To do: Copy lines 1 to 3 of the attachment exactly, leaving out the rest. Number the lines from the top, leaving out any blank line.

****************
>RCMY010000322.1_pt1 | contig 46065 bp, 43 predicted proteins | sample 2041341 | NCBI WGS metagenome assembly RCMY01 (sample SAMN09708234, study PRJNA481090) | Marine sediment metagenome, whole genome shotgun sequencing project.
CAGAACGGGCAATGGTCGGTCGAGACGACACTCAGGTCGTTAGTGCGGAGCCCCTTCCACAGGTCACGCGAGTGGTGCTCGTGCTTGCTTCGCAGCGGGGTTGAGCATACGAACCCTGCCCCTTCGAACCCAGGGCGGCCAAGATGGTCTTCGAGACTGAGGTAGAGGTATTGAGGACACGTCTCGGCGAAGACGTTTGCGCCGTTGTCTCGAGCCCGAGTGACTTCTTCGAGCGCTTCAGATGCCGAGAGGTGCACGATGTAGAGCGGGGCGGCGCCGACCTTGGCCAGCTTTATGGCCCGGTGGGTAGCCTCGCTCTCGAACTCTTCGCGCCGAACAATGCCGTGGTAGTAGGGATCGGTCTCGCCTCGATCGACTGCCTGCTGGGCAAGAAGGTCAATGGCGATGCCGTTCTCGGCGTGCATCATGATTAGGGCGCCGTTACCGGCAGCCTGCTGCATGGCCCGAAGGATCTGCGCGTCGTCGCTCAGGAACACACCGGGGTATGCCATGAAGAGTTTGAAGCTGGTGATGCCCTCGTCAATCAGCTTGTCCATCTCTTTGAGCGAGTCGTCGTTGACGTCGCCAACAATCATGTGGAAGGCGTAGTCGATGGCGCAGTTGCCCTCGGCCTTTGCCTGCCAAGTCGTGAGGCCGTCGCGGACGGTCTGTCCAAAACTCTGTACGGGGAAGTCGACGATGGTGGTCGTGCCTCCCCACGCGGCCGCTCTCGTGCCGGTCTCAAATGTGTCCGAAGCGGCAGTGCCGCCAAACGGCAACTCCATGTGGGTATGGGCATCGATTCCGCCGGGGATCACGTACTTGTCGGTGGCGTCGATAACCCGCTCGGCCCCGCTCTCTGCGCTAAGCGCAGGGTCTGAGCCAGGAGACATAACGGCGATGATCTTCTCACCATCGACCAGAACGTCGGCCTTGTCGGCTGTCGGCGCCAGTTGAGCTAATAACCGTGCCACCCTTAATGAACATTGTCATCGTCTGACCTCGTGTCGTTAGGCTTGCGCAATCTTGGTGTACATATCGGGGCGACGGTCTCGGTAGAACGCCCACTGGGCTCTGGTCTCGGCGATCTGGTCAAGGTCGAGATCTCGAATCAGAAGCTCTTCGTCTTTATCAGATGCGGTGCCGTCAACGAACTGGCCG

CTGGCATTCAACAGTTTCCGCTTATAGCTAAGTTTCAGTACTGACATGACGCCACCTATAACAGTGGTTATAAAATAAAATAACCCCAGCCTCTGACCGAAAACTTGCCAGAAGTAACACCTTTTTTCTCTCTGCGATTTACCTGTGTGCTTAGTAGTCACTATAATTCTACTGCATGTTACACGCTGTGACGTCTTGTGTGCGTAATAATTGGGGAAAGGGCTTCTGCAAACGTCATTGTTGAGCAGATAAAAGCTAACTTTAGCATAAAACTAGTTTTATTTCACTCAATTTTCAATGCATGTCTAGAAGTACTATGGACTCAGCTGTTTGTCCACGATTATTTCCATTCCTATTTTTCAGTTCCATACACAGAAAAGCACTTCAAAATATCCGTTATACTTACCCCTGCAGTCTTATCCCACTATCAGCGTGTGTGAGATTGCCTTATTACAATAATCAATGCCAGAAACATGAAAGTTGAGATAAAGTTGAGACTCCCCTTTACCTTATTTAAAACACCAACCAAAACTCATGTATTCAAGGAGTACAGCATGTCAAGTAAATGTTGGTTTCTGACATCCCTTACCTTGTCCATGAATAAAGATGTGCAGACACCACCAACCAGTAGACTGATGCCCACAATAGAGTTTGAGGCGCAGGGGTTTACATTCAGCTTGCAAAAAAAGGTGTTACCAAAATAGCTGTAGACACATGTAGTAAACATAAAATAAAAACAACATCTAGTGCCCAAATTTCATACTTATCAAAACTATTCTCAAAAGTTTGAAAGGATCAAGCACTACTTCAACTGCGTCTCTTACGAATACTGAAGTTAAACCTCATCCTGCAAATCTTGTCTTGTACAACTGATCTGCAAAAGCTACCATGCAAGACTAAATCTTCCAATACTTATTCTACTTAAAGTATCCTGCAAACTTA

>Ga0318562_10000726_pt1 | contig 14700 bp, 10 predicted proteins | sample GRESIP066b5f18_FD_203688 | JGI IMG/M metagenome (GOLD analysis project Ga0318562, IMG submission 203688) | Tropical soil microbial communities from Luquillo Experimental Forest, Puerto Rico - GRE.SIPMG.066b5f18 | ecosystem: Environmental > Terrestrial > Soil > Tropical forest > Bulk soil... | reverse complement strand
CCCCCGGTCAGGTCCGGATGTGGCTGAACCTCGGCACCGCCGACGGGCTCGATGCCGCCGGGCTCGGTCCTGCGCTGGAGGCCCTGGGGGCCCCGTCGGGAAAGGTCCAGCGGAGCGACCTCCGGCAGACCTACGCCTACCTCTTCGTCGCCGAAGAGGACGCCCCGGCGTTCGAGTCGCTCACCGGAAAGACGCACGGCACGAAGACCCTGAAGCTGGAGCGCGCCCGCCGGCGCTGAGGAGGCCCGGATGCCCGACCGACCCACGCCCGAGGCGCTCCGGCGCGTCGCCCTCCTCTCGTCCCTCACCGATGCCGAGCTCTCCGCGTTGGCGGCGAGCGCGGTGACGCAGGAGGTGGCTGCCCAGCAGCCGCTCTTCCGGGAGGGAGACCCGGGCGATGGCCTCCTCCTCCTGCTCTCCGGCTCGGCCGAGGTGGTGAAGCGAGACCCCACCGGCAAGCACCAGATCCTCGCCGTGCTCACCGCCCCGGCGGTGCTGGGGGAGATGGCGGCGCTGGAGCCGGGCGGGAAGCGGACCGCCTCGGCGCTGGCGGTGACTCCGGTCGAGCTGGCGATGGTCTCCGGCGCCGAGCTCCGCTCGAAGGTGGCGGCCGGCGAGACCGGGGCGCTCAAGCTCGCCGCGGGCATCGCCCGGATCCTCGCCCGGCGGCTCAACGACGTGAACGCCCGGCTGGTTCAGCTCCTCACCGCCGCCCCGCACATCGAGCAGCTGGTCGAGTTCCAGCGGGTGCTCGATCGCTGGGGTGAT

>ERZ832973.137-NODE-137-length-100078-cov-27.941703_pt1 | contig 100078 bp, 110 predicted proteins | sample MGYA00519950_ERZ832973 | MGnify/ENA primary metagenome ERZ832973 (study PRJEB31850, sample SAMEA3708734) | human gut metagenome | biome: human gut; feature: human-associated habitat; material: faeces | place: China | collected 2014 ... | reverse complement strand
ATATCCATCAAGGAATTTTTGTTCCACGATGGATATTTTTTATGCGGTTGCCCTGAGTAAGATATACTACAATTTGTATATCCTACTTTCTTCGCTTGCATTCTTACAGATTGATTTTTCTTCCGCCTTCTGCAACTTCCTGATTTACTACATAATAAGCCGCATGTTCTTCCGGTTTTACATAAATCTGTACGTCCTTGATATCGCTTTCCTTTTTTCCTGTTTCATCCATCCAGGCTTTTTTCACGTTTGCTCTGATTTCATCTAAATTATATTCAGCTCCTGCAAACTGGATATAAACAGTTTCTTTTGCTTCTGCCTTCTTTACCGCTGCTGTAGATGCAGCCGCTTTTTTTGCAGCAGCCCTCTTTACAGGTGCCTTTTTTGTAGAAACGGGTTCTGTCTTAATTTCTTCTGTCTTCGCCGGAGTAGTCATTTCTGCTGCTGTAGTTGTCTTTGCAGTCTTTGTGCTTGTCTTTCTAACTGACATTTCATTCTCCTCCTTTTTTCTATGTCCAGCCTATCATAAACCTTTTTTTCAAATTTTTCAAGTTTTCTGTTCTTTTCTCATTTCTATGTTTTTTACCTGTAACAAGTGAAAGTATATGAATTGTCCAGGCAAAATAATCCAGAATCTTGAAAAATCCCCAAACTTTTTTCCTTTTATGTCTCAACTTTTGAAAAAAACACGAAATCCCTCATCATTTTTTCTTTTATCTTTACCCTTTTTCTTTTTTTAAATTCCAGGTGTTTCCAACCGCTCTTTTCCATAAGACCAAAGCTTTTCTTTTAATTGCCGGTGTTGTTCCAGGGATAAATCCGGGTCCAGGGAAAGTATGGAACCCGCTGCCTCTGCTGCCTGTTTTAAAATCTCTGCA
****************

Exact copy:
>RCMY010000322.1_pt1 | contig 46065 bp, 43 predicted proteins | sample 2041341 | NCBI WGS metagenome assembly RCMY01 (sample SAMN09708234, study PRJNA481090) | Marine sediment metagenome, whole genome shotgun sequencing project.
CAGAACGGGCAATGGTCGGTCGAGACGACACTCAGGTCGTTAGTGCGGAGCCCCTTCCACAGGTCACGCGAGTGGTGCTCGTGCTTGCTTCGCAGCGGGGTTGAGCATACGAACCCTGCCCCTTCGAACCCAGGGCGGCCAAGATGGTCTTCGAGACTGAGGTAGAGGTATTGAGGACACGTCTCGGCGAAGACGTTTGCGCCGTTGTCTCGAGCCCGAGTGACTTCTTCGAGCGCTTCAGATGCCGAGAGGTGCACGATGTAGAGCGGGGCGGCGCCGACCTTGGCCAGCTTTATGGCCCGGTGGGTAGCCTCGCTCTCGAACTCTTCGCGCCGAACAATGCCGTGGTAGTAGGGATCGGTCTCGCCTCGATCGACTGCCTGCTGGGCAAGAAGGTCAATGGCGATGCCGTTCTCGGCGTGCATCATGATTAGGGCGCCGTTACCGGCAGCCTGCTGCATGGCCCGAAGGATCTGCGCGTCGTCGCTCAGGAACACACCGGGGTATGCCATGAAGAGTTTGAAGCTGGTGATGCCCTCGTCAATCAGCTTGTCCATCTCTTTGAGCGAGTCGTCGTTGACGTCGCCAACAATCATGTGGAAGGCGTAGTCGATGGCGCAGTTGCCCTCGGCCTTTGCCTGCCAAGTCGTGAGGCCGTCGCGGACGGTCTGTCCAAAACTCTGTACGGGGAAGTCGACGATGGTGGTCGTGCCTCCCCACGCGGCCGCTCTCGTGCCGGTCTCAAATGTGTCCGAAGCGGCAGTGCCGCCAAACGGCAACTCCATGTGGGTATGGGCATCGATTCCGCCGGGGATCACGTACTTGTCGGTGGCGTCGATAACCCGCTCGGCCCCGCTCTCTGCGCTAAGCGCAGGGTCTGAGCCAGGAGACATAACGGCGATGATCTTCTCACCATCGACCAGAACGTCGGCCTTGTCGGCTGTCGGCGCCAGTTGAGCTAATAACCGTGCCACCCTTAATGAACATTGTCATCGTCTGACCTCGTGTCGTTAGGCTTGCGCAATCTTGGTGTACATATCGGGGCGACGGTCTCGGTAGAACGCCCACTGGGCTCTGGTCTCGGCGATCTGGTCAAGGTCGAGATCTCGAATCAGAAGCTCTTCGTCTTTATCAGATGCGGTGCCGTCAACGAACTGGCCG

CTGGCATTCAACAGTTTCCGCTTATAGCTAAGTTTCAGTACTGACATGACGCCACCTATAACAGTGGTTATAAAATAAAATAACCCCAGCCTCTGACCGAAAACTTGCCAGAAGTAACACCTTTTTTCTCTCTGCGATTTACCTGTGTGCTTAGTAGTCACTATAATTCTACTGCATGTTACACGCTGTGACGTCTTGTGTGCGTAATAATTGGGGAAAGGGCTTCTGCAAACGTCATTGTTGAGCAGATAAAAGCTAACTTTAGCATAAAACTAGTTTTATTTCACTCAATTTTCAATGCATGTCTAGAAGTACTATGGACTCAGCTGTTTGTCCACGATTATTTCCATTCCTATTTTTCAGTTCCATACACAGAAAAGCACTTCAAAATATCCGTTATACTTACCCCTGCAGTCTTATCCCACTATCAGCGTGTGTGAGATTGCCTTATTACAATAATCAATGCCAGAAACATGAAAGTTGAGATAAAGTTGAGACTCCCCTTTACCTTATTTAAAACACCAACCAAAACTCATGTATTCAAGGAGTACAGCATGTCAAGTAAATGTTGGTTTCTGACATCCCTTACCTTGTCCATGAATAAAGATGTGCAGACACCACCAACCAGTAGACTGATGCCCACAATAGAGTTTGAGGCGCAGGGGTTTACATTCAGCTTGCAAAAAAAGGTGTTACCAAAATAGCTGTAGACACATGTAGTAAACATAAAATAAAAACAACATCTAGTGCCCAAATTTCATACTTATCAAAACTATTCTCAAAAGTTTGAAAGGATCAAGCACTACTTCAACTGCGTCTCTTACGAATACTGAAGTTAAACCTCATCCTGCAAATCTTGTCTTGTACAACTGATCTGCAAAAGCTACCATGCAAGACTAAATCTTCCAATACTTATTCTACTTAAAGTATCCTGCAAACTTA